Thanatos is a Greek word meaning death. In Greek myth he is the personification of death. Mentioned often, he doesn’t visit mortals too regularly—otherwise there would be few alive to tell his tale.
According to the poet Hesiod, Thanatos is a son of Nyx (Night) and Erebos (Darkness), and the twin brother of Hypnos, the benevolent god of sleep who lives in the underworld.¹
Sigmund Freud used the term Thanatos to symbolize a hypothesized death instinct, which counterbalances Eros, Freud’s hypothesized life instinct.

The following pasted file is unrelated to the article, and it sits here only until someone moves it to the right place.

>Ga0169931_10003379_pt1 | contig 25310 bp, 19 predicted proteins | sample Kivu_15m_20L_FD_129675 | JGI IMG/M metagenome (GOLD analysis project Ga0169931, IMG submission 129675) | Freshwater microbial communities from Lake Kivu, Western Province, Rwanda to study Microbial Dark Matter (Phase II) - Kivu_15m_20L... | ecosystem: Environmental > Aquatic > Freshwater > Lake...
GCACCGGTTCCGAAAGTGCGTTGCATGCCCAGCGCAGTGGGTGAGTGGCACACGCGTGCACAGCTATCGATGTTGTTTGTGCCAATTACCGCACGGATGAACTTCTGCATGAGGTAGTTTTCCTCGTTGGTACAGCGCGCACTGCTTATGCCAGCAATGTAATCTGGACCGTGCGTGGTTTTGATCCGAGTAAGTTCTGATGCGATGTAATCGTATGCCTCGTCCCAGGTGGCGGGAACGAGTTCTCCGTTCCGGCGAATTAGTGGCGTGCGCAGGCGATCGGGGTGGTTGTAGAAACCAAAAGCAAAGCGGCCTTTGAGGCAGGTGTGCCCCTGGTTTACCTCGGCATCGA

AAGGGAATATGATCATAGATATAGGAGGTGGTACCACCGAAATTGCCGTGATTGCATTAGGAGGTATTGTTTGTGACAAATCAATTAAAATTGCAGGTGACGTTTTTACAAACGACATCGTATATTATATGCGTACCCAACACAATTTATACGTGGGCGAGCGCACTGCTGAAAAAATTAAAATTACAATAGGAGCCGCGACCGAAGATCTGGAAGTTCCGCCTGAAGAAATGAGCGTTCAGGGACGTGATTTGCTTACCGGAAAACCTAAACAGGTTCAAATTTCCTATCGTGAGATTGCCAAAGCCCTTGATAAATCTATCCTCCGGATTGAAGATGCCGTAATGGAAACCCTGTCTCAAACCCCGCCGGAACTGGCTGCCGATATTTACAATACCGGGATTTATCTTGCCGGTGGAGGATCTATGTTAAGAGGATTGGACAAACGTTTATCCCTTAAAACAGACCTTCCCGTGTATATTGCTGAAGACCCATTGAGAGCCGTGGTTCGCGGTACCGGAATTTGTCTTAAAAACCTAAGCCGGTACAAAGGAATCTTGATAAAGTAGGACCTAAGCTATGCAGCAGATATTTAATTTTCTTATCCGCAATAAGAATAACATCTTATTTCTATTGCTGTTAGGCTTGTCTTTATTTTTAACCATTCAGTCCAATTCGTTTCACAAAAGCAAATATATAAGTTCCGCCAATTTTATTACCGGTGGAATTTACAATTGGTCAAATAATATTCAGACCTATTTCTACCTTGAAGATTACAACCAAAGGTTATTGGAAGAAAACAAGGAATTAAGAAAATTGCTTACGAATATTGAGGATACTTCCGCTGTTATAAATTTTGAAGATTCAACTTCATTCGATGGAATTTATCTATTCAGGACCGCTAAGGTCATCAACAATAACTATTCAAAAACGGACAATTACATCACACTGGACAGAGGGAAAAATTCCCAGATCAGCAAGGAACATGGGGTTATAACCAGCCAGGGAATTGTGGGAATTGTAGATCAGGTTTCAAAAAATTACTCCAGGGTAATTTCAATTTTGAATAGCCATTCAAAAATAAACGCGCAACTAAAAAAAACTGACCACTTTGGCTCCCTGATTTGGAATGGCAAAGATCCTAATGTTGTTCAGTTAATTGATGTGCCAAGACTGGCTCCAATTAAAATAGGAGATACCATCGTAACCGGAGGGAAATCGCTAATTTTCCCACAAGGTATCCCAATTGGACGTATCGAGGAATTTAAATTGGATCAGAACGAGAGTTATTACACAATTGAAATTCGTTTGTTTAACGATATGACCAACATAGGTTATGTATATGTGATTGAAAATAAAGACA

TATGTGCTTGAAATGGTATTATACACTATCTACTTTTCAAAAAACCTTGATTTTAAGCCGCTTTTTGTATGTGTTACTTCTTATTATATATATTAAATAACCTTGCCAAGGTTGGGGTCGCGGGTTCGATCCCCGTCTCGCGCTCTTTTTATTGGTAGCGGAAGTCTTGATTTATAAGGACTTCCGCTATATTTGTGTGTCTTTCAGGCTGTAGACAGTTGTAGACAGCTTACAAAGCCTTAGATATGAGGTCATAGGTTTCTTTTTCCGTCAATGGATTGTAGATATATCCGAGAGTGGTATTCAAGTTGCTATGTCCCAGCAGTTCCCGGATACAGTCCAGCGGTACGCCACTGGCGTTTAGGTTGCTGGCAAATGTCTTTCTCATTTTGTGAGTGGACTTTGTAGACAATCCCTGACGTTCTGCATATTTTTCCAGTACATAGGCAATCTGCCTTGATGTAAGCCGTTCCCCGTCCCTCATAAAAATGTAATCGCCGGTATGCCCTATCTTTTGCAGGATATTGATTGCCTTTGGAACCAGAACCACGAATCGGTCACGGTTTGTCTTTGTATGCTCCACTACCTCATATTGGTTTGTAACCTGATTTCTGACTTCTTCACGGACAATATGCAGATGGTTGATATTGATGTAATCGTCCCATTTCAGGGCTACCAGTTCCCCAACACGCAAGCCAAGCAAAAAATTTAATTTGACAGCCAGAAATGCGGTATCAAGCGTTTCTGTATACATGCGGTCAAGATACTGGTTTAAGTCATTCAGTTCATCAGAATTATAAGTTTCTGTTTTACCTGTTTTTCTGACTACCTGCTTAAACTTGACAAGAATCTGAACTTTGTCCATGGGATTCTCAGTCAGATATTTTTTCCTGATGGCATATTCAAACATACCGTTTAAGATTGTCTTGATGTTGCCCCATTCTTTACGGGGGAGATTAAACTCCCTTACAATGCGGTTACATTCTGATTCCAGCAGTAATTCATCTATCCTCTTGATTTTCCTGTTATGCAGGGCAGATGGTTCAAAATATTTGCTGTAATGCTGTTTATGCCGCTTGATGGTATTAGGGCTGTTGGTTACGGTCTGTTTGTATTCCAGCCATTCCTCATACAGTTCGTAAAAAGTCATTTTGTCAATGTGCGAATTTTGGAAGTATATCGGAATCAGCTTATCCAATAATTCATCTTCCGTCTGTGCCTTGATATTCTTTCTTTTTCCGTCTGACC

Freud’s theories have been routinely challenged by depth psychologists, transpersonal psychologists and by spiritualists. At the other end of the spectrum, his ideas also have been questioned by clinical psychologists and psychiatrists.
But Freud still looms large in the humanities, mostly because he arguably was the first to try to systematically (some say scientifically) explore the hidden workings of the mind. So like him or lump him, he does deserve some respect.